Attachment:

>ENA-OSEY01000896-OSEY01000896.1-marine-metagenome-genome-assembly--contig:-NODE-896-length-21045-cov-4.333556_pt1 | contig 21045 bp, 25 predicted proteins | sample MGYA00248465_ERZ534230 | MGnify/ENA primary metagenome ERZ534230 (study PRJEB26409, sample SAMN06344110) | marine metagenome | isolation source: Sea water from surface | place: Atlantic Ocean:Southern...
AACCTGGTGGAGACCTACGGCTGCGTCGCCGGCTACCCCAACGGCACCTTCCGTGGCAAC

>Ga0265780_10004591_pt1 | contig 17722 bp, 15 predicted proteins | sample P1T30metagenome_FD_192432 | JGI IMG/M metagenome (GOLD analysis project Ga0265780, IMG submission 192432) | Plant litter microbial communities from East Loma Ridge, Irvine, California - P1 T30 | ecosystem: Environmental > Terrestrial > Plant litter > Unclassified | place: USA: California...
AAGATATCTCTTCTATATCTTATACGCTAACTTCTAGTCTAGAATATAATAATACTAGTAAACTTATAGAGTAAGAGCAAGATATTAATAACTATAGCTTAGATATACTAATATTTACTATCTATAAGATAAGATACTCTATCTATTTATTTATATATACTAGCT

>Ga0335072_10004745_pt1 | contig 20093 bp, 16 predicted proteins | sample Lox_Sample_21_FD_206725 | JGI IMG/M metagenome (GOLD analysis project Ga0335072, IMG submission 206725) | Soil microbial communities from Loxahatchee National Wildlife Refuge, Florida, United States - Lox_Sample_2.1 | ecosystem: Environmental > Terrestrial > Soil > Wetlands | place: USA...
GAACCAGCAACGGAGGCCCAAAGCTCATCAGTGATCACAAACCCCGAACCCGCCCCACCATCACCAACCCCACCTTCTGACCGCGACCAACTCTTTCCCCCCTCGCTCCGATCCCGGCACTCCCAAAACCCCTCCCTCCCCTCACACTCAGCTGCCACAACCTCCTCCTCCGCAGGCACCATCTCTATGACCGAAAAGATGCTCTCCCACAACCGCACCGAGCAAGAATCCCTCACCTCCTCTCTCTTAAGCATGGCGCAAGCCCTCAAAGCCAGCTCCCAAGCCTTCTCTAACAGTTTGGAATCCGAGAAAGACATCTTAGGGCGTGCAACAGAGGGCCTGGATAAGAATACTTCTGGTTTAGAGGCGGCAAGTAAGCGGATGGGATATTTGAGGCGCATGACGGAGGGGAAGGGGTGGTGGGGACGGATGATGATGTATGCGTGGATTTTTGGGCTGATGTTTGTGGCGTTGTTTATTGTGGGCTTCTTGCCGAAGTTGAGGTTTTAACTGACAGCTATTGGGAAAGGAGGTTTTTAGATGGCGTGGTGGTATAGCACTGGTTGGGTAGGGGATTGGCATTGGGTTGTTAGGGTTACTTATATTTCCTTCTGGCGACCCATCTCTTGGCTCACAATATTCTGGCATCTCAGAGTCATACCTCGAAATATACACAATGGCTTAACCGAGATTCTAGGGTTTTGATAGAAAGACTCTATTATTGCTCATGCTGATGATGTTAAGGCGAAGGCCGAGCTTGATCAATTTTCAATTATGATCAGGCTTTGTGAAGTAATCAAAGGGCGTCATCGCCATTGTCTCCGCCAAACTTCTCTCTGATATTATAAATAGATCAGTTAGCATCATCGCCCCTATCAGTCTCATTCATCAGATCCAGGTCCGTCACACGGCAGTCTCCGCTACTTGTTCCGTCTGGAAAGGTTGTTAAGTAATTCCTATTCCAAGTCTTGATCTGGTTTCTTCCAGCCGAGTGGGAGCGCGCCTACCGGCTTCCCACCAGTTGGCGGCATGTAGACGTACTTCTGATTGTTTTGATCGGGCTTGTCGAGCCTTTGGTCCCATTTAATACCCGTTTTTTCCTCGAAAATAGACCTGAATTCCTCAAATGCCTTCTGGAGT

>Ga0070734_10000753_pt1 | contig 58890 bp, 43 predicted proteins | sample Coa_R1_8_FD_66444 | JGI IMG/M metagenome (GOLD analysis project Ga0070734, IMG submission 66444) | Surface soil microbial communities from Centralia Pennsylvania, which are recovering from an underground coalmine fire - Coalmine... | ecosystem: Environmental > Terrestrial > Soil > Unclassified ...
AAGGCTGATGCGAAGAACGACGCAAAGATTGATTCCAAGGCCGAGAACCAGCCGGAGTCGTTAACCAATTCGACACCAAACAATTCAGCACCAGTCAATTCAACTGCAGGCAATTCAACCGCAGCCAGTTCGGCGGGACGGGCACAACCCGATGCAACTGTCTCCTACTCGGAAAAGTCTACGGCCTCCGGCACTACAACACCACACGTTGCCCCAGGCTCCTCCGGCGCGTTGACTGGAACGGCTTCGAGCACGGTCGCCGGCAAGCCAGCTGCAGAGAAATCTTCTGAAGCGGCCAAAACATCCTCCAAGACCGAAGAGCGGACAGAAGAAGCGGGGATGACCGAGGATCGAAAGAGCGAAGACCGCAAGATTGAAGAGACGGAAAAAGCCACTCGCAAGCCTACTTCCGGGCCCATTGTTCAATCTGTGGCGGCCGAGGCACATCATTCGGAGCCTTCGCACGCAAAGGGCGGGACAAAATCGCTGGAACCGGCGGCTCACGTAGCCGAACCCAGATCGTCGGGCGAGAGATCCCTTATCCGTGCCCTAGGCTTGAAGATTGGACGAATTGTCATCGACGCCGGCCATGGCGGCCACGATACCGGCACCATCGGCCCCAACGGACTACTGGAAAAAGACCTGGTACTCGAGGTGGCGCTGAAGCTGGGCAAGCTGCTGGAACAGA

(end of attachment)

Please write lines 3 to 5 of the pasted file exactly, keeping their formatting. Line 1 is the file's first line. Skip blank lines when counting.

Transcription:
>Ga0265780_10004591_pt1 | contig 17722 bp, 15 predicted proteins | sample P1T30metagenome_FD_192432 | JGI IMG/M metagenome (GOLD analysis project Ga0265780, IMG submission 192432) | Plant litter microbial communities from East Loma Ridge, Irvine, California - P1 T30 | ecosystem: Environmental > Terrestrial > Plant litter > Unclassified | place: USA: California...
AAGATATCTCTTCTATATCTTATACGCTAACTTCTAGTCTAGAATATAATAATACTAGTAAACTTATAGAGTAAGAGCAAGATATTAATAACTATAGCTTAGATATACTAATATTTACTATCTATAAGATAAGATACTCTATCTATTTATTTATATATACTAGCT

>Ga0335072_10004745_pt1 | contig 20093 bp, 16 predicted proteins | sample Lox_Sample_21_FD_206725 | JGI IMG/M metagenome (GOLD analysis project Ga0335072, IMG submission 206725) | Soil microbial communities from Loxahatchee National Wildlife Refuge, Florida, United States - Lox_Sample_2.1 | ecosystem: Environmental > Terrestrial > Soil > Wetlands | place: USA...